Current Leader

Noshene Ranjbar

Noshene Ranjbar
Location: Tucson, Arizona Cohort Start Year: 2020 Project Topics: Arts in Health and Healing, Behavioral and Mental Health, Community/Civic Engagement, Disease Prevention and Health Promotion, Education, Emergency Preparedness and Response, Immigrants and Refugees, Justice, Equity, Diversity, and Inclusion, Public, Population and Community Health, Racial Justice, Social Sector/Non-Profit, Violence and Trauma Populations Served: Adolescents (12-20 years), Adults (21-64 years), African-American/Black, Children (6-11 years), Children and Families, Drug/Alcohol/Tobacco Users, Faith-Based Groups, Foster Youth and Families, Hispanic/Latino/Latinx, Homeless Populations, Immigrants and Refugees, Incarcerated or Formerly Incarcerated Populations, LGBTQ+ Communities, Low-Income Communities, Men's Health, Migrant Workers, Native Hawaiian and Pacific Islanders (NHPI), Native/Tribal/Indigenous People, People with Addictions, People with Disabilities, Rural Communities, Urban Communities, Victims of Crime, Women's Health
Associate Professor of Psychiatry
University of Arizona College of Medicine – Tucson

Noshene has a passion for supporting others to find their voice, health, and a sense of fulfillment and community. As a young adult, she struggled with anxiety and depression, and found it difficult to access mental health support that was empowering or made sense to her culturally. At times, even medical school education added to her traumas and struggles. Now she is an advocate for a holistic, comprehensive, culturally-sensitive, empowering approach to mental health and well-being for others, especially Indigenous communities and immigrants/refugees/asylum seekers. As a leader in diversity, equity and inclusion, Noshene now works with American Indian youth and adults to address diverse challenges including the youth suicide epidemic and promoting resiliency in the face of historical, intergenerational, developmental, and complex trauma.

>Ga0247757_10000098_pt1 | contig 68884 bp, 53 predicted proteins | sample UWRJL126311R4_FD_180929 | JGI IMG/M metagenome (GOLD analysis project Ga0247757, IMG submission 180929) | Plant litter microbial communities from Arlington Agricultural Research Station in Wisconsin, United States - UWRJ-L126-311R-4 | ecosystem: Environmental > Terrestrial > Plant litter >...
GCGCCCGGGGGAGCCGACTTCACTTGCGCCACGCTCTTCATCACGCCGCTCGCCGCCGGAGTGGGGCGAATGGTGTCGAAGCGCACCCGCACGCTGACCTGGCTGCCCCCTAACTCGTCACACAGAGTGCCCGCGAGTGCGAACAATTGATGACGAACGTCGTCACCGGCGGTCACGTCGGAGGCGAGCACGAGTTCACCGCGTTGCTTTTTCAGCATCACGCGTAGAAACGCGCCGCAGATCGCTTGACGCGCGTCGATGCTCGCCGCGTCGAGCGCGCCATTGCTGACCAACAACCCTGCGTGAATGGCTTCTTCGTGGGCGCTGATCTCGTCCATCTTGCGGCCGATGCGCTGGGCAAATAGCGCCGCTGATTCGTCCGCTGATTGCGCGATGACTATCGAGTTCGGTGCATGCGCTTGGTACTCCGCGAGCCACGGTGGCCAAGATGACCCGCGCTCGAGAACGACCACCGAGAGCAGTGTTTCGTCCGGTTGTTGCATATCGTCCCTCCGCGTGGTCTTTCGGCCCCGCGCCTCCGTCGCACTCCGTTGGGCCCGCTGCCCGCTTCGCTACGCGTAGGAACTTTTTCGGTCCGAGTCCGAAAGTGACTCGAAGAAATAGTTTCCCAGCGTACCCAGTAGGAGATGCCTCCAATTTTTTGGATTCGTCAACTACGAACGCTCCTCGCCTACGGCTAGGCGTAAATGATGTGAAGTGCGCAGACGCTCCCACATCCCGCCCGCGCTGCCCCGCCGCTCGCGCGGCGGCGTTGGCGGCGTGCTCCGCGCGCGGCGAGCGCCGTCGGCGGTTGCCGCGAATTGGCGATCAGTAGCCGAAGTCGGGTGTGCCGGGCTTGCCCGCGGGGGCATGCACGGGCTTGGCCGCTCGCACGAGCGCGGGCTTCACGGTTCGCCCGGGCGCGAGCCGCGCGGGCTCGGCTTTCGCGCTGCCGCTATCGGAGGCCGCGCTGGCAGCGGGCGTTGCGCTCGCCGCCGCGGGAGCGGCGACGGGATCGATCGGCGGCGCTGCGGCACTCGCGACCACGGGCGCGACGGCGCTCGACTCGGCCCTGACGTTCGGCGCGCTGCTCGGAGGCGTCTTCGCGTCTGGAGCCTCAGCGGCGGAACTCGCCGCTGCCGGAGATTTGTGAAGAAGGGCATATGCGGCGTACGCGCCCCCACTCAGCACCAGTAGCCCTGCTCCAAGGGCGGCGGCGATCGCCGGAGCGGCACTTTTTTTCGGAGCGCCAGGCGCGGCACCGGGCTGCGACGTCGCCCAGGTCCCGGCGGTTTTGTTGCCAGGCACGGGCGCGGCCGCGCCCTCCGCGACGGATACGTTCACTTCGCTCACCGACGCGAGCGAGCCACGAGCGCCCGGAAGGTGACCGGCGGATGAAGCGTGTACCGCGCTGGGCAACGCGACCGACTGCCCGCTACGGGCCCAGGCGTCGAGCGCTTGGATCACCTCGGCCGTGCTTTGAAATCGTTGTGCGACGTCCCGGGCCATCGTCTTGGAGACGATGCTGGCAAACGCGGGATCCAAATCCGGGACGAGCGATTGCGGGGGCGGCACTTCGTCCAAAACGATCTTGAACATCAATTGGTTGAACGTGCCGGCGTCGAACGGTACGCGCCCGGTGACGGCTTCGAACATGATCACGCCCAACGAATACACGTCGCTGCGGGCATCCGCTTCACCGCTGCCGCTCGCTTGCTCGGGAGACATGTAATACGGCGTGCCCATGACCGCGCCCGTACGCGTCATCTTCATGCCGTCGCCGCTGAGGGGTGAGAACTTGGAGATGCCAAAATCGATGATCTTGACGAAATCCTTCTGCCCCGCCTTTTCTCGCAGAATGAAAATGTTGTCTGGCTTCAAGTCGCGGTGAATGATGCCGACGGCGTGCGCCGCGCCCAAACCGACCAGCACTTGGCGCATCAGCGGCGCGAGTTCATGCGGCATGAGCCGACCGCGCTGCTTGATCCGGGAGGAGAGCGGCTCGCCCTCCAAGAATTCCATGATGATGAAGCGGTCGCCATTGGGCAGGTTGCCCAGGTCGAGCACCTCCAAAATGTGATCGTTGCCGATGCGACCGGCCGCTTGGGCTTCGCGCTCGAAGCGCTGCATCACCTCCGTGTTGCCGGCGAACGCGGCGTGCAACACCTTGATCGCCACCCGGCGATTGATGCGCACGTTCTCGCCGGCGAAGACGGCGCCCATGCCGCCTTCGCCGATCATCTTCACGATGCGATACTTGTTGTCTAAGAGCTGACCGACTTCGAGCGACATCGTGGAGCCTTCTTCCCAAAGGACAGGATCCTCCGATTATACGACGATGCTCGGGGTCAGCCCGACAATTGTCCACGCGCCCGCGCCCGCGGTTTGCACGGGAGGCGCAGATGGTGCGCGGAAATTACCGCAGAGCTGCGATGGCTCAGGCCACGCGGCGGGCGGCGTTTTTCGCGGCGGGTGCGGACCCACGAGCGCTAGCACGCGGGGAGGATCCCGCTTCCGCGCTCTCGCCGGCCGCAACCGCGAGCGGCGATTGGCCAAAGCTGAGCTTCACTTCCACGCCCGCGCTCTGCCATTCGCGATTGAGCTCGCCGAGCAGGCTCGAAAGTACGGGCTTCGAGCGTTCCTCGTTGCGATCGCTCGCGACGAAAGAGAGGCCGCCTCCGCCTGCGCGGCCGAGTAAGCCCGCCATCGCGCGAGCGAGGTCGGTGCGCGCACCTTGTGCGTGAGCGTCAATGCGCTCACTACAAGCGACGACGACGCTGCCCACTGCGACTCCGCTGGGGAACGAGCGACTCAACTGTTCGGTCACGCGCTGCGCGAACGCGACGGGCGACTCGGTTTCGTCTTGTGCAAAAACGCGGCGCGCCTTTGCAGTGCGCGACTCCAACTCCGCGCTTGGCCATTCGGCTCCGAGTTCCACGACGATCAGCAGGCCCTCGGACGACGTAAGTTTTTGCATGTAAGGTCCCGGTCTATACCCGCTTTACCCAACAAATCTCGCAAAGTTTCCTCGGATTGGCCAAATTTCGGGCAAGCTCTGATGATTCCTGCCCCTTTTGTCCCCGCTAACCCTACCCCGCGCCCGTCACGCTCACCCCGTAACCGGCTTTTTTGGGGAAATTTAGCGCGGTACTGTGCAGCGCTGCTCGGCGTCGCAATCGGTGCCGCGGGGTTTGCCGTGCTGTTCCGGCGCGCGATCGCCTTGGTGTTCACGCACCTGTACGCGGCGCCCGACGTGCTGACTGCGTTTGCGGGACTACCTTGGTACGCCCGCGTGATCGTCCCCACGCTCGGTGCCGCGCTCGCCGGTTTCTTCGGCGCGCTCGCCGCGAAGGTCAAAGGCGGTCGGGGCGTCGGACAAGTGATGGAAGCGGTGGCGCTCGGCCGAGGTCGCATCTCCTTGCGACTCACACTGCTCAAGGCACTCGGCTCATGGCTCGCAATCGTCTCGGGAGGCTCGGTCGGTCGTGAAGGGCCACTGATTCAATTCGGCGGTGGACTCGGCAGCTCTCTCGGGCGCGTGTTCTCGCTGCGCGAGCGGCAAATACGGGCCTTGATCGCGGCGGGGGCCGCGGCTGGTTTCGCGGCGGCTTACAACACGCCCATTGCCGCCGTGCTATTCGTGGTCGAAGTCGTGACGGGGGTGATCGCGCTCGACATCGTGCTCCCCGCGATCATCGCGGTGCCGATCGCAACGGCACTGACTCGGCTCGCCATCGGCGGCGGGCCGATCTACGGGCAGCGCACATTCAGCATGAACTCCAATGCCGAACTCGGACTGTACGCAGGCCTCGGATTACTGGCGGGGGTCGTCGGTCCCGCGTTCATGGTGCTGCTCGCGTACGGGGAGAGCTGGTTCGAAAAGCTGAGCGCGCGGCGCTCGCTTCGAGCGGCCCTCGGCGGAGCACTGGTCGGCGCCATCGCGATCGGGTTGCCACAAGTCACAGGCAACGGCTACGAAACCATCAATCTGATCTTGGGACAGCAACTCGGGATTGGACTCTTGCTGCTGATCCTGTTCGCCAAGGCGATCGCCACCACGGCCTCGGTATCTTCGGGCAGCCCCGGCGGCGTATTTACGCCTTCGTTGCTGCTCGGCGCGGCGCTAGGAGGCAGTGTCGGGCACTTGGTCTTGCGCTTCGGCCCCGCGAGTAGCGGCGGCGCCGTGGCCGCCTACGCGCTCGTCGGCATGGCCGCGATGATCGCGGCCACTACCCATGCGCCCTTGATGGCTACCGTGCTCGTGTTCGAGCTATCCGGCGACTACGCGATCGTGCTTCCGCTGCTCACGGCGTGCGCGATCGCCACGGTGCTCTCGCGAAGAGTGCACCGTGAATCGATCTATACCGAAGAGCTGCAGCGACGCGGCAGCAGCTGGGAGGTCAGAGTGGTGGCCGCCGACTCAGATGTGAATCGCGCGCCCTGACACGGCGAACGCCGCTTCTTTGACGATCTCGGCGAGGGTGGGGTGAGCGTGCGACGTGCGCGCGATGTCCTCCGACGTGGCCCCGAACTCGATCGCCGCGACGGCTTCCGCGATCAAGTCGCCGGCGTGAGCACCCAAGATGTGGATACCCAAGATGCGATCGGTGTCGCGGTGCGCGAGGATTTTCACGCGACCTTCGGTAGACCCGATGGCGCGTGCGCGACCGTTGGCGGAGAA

Knowing first hand the toll that secondary trauma can take for mental health and other caregiving professionals, Dr. Ranjbar leads trainings to prevent burnout and better sustain the care these caregivers provide to others. She educates and trains community members, leaders and professionals to see each child or adult as a whole person in mind-body-spiirit, with many skills and strengths.

As part of her vision for a culture of health, Noshene values a trauma-informed approach that helps professionals and community members learn about how trauma can impact all of us, and how to learn and practice being mindful of the way we can each help or hurt those we are serving. For example, each person’s tone, body language, and behavior can either help empower and inspire others who have faced traumas, or unintentionally add to their struggles. Safe spaces for authentic sharing and building healthy communication and emotion-regulation skills can make a significant positive impact.

STRATEGIC INITIATIVE: EARTH: Empowering All Relatives to Heal
We provide trauma-informed care through Mind-Body Skills Training for American Indian Communities in Arizona (and Beyond). I have had the honor of working with several American Indian communities over the past 11 years, offering trauma-informed capacity building through mind-body skills training of youth and adults. My strategic initiative will involve furthering these efforts within Arizona tribal communities and those serving this unique population. The train-the-trainer model through The Center for Mind-Body Medicine will be utilized to continue to train nurses, therapists, social workers, teachers,and students. These individuals will bring what they are learning and co-facilitate small groups for adults and children in their communities. Additionally, they will come together for focus groups and workshops to continue to brainstorm and expand their efforts through intra- and inter-tribal collaborations and networking. Cultural advisers and elders from represented tribal communities will continue to provide invaluable guidance, intention setting, prayer, and encouragement along every phase of this program. In order to sow the seeds, a planning grant was funded by The David and Lura Lovell Foundation for 2021 to begin these collaborations and trainings. The strategic initiative for this program will take place in 2022–2023, building on the seeds that have been sown through the efforts until then.

Born and raised in Iran, Noshene Ranjbar now serves as Associate Professor of Psychiatry at the University of Arizona College of Medicine – Tucson, as well as Director for the Integrative Psychiatry Program. She is also fellowship faculty with the Andrew Weil Center for Integrative Medicine and faculty with The Center for Mind-Body Medicine. Originally from a culture that values community, she moved to one that was more individualistic and isolating, and learned to create community for her own personal and professional wellbeing. She believes in the power of community for everyone’s wellbeing, particularly those from marginalized identities. Noshene translates this into her work in integrative psychiatry, mental health caregiver well-being and burnout, mind-body medicine, and health disparities.

Click here to watch Noshene’s Legacy Project video.